In order to receive an offer, overseas students are expected to demonstrate the high level of academic potential needed to succeed in our programme of study, and to have impressive personal statements and references.
Overseas applicants are interviewed only in exceptional circumstances. Applicants from countries where English is not the first language will be expected to have a grade B in GCSE (O Level) English, or 627 in written TOEFL (263 in the computer version, 107 in the internet version) with five in the written English test, or 7 in the IELTS language test with a score of 7 in the writing component and no less than 6.5 in the other components. Alternative language qualifications may be approved by the Admissions Office.
The University’s English Language requirements can be found in the UG Prospectus and at: http://www.bris.ac.uk/university/governance/policies/admissions-englishlang-reqs.html.
The LNAT is mandatory for overseas applicants, and there are test centres all over the world. Full details are available on the dedicated LNAT website.
Please note that applicants are required to sit the LNAT before their application can be considered.
Applicants are not discriminated against on the grounds of race, ethnicity, nationality, gender, sexuality, religion, disability or age.
Typical offers for A-levels and other UK qualifications can be found in the Entry Data in the online Undergraduate Prospectus.
Offers to applicants with non-standard qualifications will be made equivalent to the published A-level offer.
We may make lower offers based on whether an applicant is deemed to have experienced educational disadvantage, as defined in section 7.5 of the University’s Admissions Principles and Procedures.
As there are no fixed academic requirements for mature students, offers vary. They are calculated on the basis of the recent study and examination performance of the applicant, the LNAT score and essay, as well as other work/life experiences.
The Solicitors Regulation Authority (SRA) stipulates in its Guidance for providers of recognised law programmes that the maximum time for completion of a qualifying law degree is ‘the normal period for completion of the degree programme plus one year’ (see section 2.7 of the Guidance). This applies to both the Law Society and the Bar Council.
The Law School generally accepts 'late' applications from mature and international applicants. An application is 'late' if it is submitted between 15 January and 30 June. If applicants make a 'late' application, they will have to register and book an LNAT test slot by 25 June 2013 and sit the test by 30 June 2013. However, we would strongly recommend that they apply and sit the LNAT as early as possible as we cannot guarantee that we can consider late applicants right up to the deadline.
The School of Law works within and builds upon the University disability policy. Disability is the name for disadvantages faced by people with physical/sensory impairment/dyslexia/mental health issues. Each student is unique. Our commitment is to respond to their individual needs as best we can. Where current systems and structures give rise to barriers for students, we will address the causes of those issues, working with students to seek to ensure all students are able to pursue their lives fully.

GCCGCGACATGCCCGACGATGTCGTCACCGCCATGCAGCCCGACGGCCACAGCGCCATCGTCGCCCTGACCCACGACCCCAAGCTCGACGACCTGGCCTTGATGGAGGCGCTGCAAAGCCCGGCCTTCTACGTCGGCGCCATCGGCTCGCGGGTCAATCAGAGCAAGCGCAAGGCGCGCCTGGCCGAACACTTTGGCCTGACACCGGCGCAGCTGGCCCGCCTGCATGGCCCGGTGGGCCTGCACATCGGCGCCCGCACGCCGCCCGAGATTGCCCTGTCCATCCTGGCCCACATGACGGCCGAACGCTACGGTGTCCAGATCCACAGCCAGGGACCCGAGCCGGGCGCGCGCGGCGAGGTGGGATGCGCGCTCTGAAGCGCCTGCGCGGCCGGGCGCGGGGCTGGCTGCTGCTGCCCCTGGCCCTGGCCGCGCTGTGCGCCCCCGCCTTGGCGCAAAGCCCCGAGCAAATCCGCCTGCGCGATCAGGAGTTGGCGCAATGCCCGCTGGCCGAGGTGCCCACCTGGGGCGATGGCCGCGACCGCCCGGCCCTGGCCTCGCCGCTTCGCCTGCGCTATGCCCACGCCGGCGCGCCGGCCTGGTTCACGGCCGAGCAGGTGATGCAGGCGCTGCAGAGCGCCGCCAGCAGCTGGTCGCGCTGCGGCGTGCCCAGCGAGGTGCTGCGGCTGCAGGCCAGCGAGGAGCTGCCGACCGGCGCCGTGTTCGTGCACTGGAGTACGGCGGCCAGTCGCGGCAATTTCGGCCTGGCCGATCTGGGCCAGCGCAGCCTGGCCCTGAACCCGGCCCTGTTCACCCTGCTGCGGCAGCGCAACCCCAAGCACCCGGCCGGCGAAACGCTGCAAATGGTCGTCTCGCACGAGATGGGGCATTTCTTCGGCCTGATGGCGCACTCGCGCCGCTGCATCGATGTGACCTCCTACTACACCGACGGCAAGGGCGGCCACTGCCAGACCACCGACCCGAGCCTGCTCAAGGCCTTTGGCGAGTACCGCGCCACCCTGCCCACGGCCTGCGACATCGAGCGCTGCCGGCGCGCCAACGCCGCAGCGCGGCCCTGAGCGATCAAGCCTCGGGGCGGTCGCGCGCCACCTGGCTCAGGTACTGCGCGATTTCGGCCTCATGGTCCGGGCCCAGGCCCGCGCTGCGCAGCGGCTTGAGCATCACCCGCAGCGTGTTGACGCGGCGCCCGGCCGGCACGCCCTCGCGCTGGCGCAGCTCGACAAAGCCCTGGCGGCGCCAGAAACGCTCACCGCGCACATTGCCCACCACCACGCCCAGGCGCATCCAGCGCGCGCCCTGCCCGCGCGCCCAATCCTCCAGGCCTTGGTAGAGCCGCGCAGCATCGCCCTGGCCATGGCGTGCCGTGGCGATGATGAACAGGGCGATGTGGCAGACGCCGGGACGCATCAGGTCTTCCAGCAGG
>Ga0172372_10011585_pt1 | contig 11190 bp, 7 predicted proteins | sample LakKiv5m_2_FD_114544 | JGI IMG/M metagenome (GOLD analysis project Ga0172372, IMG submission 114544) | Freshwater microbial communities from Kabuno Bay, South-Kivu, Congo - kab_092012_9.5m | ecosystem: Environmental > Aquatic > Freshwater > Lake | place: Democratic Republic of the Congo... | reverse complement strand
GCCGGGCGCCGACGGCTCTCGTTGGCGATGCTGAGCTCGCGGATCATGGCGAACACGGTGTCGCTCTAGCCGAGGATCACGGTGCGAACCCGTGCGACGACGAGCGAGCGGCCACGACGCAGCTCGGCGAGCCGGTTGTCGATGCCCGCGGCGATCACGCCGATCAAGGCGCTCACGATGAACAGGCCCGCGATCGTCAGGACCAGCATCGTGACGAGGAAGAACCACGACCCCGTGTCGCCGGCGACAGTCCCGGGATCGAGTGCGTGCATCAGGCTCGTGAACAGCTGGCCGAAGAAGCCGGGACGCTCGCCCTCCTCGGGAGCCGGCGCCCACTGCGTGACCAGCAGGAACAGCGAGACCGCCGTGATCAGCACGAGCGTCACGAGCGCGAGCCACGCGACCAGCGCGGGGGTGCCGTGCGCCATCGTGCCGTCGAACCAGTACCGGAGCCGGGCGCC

We welcome applications from students with disabilities. Applicants are encouraged to contact the Undergraduate Office for a preliminary discussion or visit. We are committed to providing realistic information and meeting students’ needs wherever possible. Please see our Disability and Health Issues webpage for more information.
The University of Bristol's Disability Services co-ordinates the University’s support for deaf students and students with disabilities. The University has a well-established policy aimed at recruiting and assisting disabled students. For more information, see the Undergraduate Admissions Principles and Procedures and the Equality and Diversity website.
The School of Law has a Disability Code of Practice, which is accessible through our Disability and Health Issues page. The School of Law also has its own Disability Adviser. Students may go directly to Disability Services for advice and/or may use the Disability Adviser to help access support services or identify issues and solutions.
It is for students to decide whether they wish to disclose any disability to the University and the Law School. We understand that students may not want information about any difficulties that they are experiencing disclosed to anyone or may choose to share that information with one member of staff. The School of Law works within the University Policy on Confidentiality. If students choose, however, to disclose their disability, this enables us to address any difficulties they may have and to provide solutions to them. Students can disclose a disability to us at any time, whether at the start of or during their period of study.
The Law School supports the general principle that University of Bristol students can transfer between programmes but they have no automatic right to do this. Transfer candidates will be assessed for transfer both on their academic merits and also against the balance of teaching resources and commitments at the time of application.
The Law School does not accept transfers into year two or three. All applications will only be considered for entry into year one.
Professor Celia Wells will be Head of School for the academic year 2012-13.
Dr Jonathan Burnside will be Admissions Tutor.